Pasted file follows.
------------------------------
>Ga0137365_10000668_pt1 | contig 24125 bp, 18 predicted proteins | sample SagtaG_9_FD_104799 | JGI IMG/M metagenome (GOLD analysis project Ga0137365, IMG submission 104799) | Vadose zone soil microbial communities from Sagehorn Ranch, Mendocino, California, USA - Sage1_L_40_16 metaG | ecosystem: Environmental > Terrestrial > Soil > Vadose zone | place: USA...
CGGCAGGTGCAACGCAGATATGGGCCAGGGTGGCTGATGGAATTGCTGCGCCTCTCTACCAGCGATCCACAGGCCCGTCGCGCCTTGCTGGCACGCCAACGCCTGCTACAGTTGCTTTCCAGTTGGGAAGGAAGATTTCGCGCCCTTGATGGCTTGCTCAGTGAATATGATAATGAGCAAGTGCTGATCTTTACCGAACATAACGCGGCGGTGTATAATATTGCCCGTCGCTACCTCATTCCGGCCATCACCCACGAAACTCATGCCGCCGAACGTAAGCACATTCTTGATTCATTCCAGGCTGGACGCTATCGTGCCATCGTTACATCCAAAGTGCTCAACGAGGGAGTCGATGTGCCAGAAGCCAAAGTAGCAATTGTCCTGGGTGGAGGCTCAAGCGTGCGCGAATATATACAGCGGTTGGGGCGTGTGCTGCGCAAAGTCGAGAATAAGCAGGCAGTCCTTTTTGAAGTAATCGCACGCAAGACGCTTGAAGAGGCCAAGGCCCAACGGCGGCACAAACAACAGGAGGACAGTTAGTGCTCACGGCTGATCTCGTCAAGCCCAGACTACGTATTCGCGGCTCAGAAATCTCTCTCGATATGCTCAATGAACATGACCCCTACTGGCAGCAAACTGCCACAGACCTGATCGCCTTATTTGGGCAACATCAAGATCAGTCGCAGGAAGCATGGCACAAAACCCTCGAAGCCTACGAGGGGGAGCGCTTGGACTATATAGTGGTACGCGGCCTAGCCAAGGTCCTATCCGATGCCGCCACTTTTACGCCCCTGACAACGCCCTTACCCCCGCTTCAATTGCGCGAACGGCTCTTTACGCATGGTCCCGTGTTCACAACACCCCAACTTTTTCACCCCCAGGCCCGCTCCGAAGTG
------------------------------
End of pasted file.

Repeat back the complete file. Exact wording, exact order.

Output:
>Ga0137365_10000668_pt1 | contig 24125 bp, 18 predicted proteins | sample SagtaG_9_FD_104799 | JGI IMG/M metagenome (GOLD analysis project Ga0137365, IMG submission 104799) | Vadose zone soil microbial communities from Sagehorn Ranch, Mendocino, California, USA - Sage1_L_40_16 metaG | ecosystem: Environmental > Terrestrial > Soil > Vadose zone | place: USA...
CGGCAGGTGCAACGCAGATATGGGCCAGGGTGGCTGATGGAATTGCTGCGCCTCTCTACCAGCGATCCACAGGCCCGTCGCGCCTTGCTGGCACGCCAACGCCTGCTACAGTTGCTTTCCAGTTGGGAAGGAAGATTTCGCGCCCTTGATGGCTTGCTCAGTGAATATGATAATGAGCAAGTGCTGATCTTTACCGAACATAACGCGGCGGTGTATAATATTGCCCGTCGCTACCTCATTCCGGCCATCACCCACGAAACTCATGCCGCCGAACGTAAGCACATTCTTGATTCATTCCAGGCTGGACGCTATCGTGCCATCGTTACATCCAAAGTGCTCAACGAGGGAGTCGATGTGCCAGAAGCCAAAGTAGCAATTGTCCTGGGTGGAGGCTCAAGCGTGCGCGAATATATACAGCGGTTGGGGCGTGTGCTGCGCAAAGTCGAGAATAAGCAGGCAGTCCTTTTTGAAGTAATCGCACGCAAGACGCTTGAAGAGGCCAAGGCCCAACGGCGGCACAAACAACAGGAGGACAGTTAGTGCTCACGGCTGATCTCGTCAAGCCCAGACTACGTATTCGCGGCTCAGAAATCTCTCTCGATATGCTCAATGAACATGACCCCTACTGGCAGCAAACTGCCACAGACCTGATCGCCTTATTTGGGCAACATCAAGATCAGTCGCAGGAAGCATGGCACAAAACCCTCGAAGCCTACGAGGGGGAGCGCTTGGACTATATAGTGGTACGCGGCCTAGCCAAGGTCCTATCCGATGCCGCCACTTTTACGCCCCTGACAACGCCCTTACCCCCGCTTCAATTGCGCGAACGGCTCTTTACGCATGGTCCCGTGTTCACAACACCCCAACTTTTTCACCCCCAGGCCCGCTCCGAAGTG